😨 Tencent vs. China

Tencent's a paranoid android | Intel wants to be a big dog again |

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Hi Reader, here's what you need to know for March 25th in 3:14 minutes.

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Today's big stories

  1. Tencent posted better-than-expected earnings, but investors are still worried about tighter regulation
  2. There are a few stocks that just won't drop even if the US Federal Reserve raises interest rates – Read Now
  3. Intel unveiled a new strategy and a $20 billion budget to take back its lead in the microchip industry

Mistrust Fund

Mistrust Fund

What’s Going On Here?

Tencent posted better-than-expected earnings on Wednesday, but investors refused to be distracted: they’re sure regulators are plotting something.

What Does This Mean?

You’re probably used to hearing that 2020 was a bumper year for tech firms, so these latest results from Tencent – which beat expectations for a fourth-straight quarter – were more or less par for the course. Most notable were the company’s sales, which topped forecasts thanks to 29% growth in its main business – online gaming – compared to the same time in 2019. Trouble is, it’s a big slowdown from the quarter before, as well as the segment’s slowest growth in a year. That might leave investors wondering if the gaming boom won’t just peter out once this whole pandemic thing clears up…

Why Should I Care?

For markets: No one knows how far Chinese regulators will go.
Investors had bigger fish to fry than Tencent’s latest numbers, mind you: China’s regulators are digging into the company’s online ads and fintech businesses, as well as an investment portfolio that spans hundreds of startups. All that scrutiny hasn’t done its stock any favors, which has dropped 18% since its peak in January (tweet this). It’s still not clear how far China intends to go to rein in Tencent’s power, but some more optimistic analysts have pointed out that the company’s biggest business – which accounts for almost 70% of its profit – has escaped the crackdown so far.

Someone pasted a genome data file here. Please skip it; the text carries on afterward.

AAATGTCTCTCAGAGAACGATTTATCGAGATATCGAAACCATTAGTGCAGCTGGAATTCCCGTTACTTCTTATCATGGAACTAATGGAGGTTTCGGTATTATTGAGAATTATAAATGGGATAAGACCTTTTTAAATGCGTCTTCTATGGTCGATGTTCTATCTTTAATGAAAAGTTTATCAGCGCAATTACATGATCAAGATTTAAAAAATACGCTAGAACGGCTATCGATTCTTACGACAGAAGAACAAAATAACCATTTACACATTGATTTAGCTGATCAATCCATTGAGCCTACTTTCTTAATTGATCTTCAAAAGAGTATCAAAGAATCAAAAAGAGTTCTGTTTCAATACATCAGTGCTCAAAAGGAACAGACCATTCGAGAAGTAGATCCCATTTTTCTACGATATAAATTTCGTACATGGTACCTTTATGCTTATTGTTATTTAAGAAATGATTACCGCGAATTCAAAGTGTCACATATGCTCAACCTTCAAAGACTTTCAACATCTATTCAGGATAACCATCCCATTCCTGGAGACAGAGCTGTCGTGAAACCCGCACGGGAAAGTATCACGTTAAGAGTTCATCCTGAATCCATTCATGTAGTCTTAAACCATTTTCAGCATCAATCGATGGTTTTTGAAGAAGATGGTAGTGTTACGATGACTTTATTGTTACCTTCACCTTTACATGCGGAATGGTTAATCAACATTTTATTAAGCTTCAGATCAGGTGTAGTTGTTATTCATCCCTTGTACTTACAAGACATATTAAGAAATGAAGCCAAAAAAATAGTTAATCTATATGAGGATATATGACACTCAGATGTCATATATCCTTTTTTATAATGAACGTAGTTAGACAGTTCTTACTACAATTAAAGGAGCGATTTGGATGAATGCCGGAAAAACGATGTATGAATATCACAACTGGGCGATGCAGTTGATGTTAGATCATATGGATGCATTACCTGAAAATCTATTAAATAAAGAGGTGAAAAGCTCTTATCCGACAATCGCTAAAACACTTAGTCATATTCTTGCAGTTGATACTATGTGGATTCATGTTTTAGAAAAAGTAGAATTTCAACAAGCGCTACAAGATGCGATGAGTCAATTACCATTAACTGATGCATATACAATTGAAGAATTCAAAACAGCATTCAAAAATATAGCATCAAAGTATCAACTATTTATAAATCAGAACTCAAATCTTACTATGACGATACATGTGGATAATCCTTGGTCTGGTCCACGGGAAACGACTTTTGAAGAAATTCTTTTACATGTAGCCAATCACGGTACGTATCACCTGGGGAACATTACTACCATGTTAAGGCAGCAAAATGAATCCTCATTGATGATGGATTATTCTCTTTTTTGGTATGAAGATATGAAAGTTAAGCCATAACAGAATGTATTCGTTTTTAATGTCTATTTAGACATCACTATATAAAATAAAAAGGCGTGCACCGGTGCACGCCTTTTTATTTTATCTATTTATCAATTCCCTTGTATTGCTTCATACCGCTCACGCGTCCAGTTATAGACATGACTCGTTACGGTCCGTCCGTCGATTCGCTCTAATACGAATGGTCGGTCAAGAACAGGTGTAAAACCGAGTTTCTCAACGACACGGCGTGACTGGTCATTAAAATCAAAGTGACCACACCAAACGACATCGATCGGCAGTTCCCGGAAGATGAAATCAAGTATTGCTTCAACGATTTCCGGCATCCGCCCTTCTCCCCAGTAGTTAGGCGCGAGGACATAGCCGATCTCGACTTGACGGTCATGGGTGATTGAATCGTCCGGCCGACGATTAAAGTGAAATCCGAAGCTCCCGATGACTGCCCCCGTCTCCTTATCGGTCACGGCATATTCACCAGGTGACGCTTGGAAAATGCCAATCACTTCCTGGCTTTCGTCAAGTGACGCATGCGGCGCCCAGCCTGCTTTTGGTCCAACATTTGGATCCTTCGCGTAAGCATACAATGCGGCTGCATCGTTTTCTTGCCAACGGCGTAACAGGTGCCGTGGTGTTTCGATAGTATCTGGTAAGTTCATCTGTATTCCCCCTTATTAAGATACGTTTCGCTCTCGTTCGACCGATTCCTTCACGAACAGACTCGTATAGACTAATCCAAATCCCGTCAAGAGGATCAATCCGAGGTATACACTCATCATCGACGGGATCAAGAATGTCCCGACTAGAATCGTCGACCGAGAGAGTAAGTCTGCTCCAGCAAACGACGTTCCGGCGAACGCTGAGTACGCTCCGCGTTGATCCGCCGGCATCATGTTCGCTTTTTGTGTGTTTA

The bigger picture: Tech companies have high standards to hit.
One of Tencent’s investments is in Chinese video app Kuaishou, whose share price surged 160% on its first day of public trading last month – the biggest tech initial public offering since Uber’s in 2019. Shame, then, that its maiden results as a listed company on Wednesday were less of a hit: the company reported a drop in its live-streaming revenue, and investors – eyeing up the ever-growing competition from Bilibili and Joyy – sent its shares down 12%.

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2. Analyst Take

Pick Stocks That Can’t Drop, Won’t Drop

What’s Going On Here?

There’s a lot of concern among investors about when the US Federal Reserve will raise interest rates – not to mention the harm it might do to stock prices.

So here’s an idea: find stocks that won’t drop even if rates climb.

That sounds easier said than done, but there’s one particular measure – usually applied to bonds – that shows how sensitive a stock is to tweaks in interest rates.

The measure’s known as “duration”, and stocks with high duration fall the most when rates rise.